WEEK 3: The Art of Listening
No matter what brought you to a meditative practice or how long you have been sitting, you eventually run up against your inner dialogue or, for some, a very clear inner critic(s). Rather than putting a full stop to that inner speech, what I am asking you to do here is to actually listen to what is being said. To be able to do this, we need to be in a state where we will not get swayed by voice(s) in our head - we do not want to buy into everything that our thoughts are telling us. As Mark Twain said, “I've had a lot of worries in my life, most of which never happened.” This is true for most of us!
We want to remember that if something is repeatedly showing up in our formal sitting practice, it is desiring our attention. And if we ignore something (or someone) that is begging for our attention we usually end up in pain or a painful situation. Have you ever seen a 3 year old throw a tantrum? The trick is to not get caught up in the "emotions" while listening, but rather give space and silence. It is good to remember that you do not have to respond to every thought that jumps in, but rather see it for what it is and continue to sit.
All this can be very challenging when a strong emotion comes to surface and that is where the practice of the nine breathings can be very useful. If your mind is jumping, scattered, and does not want to be present with what is going on (mentally, physically and/or emotionally), you can use this practice to help settle and balance the internal blockages with focused wind-like energy.
The Nine Breathings
The nine breathings of purification from the Bon Tibetan Buddhist practice happen through three channels of the body:
- The central channel runs from the crown of the head to about four fingers below the navel. Its color is blue and it is associated with our self-doubt in the and lack of confidence in the negative and with our true confidence and knowledge of who we are in the positive.
- To the right of the central channel lies a smaller channel whose color is white. This channel is associated with blockages of anger and aversion in the negative and the action of skillful means in the positive.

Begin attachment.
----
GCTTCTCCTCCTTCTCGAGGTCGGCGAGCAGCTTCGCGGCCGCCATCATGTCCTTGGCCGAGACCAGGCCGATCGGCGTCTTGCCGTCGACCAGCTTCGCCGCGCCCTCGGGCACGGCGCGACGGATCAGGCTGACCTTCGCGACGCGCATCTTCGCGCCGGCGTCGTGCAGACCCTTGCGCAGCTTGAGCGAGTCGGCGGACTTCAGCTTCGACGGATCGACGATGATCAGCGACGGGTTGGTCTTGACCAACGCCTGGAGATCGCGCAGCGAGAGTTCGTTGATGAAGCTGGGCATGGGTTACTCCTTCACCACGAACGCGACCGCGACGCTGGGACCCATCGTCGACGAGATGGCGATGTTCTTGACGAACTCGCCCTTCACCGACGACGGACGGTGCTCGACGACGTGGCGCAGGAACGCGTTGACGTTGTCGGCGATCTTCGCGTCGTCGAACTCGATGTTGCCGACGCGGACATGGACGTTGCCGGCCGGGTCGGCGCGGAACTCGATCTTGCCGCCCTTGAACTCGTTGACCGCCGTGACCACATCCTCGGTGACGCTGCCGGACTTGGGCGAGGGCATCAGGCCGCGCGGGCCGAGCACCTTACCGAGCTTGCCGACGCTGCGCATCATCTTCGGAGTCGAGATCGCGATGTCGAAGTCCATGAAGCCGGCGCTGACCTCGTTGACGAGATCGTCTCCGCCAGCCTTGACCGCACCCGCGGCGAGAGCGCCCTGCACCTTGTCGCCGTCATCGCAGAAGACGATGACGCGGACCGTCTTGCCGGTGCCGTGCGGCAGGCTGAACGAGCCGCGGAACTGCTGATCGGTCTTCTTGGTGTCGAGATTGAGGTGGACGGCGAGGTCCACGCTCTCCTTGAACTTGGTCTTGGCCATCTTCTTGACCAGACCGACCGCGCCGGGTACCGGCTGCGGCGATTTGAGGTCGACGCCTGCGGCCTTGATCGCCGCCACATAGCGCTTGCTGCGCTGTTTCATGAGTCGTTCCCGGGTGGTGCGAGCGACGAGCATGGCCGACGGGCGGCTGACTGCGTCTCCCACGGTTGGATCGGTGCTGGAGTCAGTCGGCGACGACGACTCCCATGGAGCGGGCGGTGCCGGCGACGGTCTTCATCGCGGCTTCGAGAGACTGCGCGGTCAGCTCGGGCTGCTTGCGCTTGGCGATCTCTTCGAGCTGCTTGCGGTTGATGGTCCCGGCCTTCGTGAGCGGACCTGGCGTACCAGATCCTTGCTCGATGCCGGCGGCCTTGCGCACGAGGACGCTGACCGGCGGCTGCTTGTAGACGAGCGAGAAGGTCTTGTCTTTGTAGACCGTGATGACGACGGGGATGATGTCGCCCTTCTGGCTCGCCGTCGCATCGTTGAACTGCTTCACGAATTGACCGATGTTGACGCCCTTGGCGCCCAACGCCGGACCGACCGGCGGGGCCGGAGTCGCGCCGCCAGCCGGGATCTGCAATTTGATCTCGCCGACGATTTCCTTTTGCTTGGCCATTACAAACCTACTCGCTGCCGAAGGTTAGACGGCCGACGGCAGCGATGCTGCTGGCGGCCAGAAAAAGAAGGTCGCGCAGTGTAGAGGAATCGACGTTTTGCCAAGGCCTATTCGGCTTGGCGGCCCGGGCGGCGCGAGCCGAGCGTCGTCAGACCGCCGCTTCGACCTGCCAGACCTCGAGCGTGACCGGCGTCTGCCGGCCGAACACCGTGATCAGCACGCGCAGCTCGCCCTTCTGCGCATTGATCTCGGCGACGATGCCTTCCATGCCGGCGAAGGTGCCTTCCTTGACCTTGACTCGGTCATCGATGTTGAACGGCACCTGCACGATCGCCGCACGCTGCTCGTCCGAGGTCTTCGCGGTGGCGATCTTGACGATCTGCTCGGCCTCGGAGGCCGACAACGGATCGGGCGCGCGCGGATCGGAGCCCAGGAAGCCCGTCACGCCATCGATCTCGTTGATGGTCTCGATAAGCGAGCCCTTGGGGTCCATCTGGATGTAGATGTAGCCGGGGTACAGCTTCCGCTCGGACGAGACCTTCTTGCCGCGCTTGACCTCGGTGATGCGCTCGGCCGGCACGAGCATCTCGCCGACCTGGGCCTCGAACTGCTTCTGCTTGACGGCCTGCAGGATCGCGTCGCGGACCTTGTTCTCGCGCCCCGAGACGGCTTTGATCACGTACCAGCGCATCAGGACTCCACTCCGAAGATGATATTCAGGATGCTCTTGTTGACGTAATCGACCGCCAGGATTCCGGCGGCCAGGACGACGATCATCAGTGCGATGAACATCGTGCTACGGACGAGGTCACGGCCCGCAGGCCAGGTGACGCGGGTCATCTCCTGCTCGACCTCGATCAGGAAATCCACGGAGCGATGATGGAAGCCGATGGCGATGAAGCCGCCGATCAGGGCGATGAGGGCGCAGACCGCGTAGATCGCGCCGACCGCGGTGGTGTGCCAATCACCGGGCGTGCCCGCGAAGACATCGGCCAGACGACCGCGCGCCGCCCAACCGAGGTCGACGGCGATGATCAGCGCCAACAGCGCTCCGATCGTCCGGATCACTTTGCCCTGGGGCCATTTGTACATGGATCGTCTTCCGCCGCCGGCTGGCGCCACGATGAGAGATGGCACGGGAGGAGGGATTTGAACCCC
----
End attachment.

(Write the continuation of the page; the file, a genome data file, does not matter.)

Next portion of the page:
- The smaller channel to the left is the color red. This one is associated with clinging and attachment in the negative and associated with wisdom in the positive.
All three channels converge below the navel. However, the side channels run through the skull, behind the eyes, and exit out each nostril. The central channel exits out the crown of the head.
Clear out the right channel by inhaling through the left nostril and exhaling through the right (3 times)
Clear out the left channel by inhaling through the right nostril and exhaling through the left (3 times)
Clear out the central channel by inhaling through both nostrils and exhaling out the central channel through the crown of the head (3 times)
Another practice that we can do to help us "mobilize" is called Tsa Lung. This practice is dealing with our energy on a more subtle level and the "winds" that pull and push us around.
Both the practice of yoga we are familiar with and Tibetan Bon Buddhism talk about the five pranas that exist within the body. In the yoga tradition they are known as the Prana Vayus (vayu meaning wind).
1. Universal Prana (or prana with a big P) is considered the life force energy, sometimes referred to as the horse or driving element. Without it there is no existence of any life.
2. When we give prana a foundation in the body, it becomes our breath.
In the Tibetan Bon Buddhist tradition they use exercises called the Tsa Lung to work with the five pranas. Lung means vital energy and Tsa or "channel" means the hollow tube where blood, wind, and consciousness can pass freely (for example body cavities such as blood vessels, the mouth and hollow organs). Tsa is a symbol of space, and it gives space to the consciousness and other components of body/mind to manifest themselves under transcendental and dualistic forms and colors. It is like a house for the consciousness.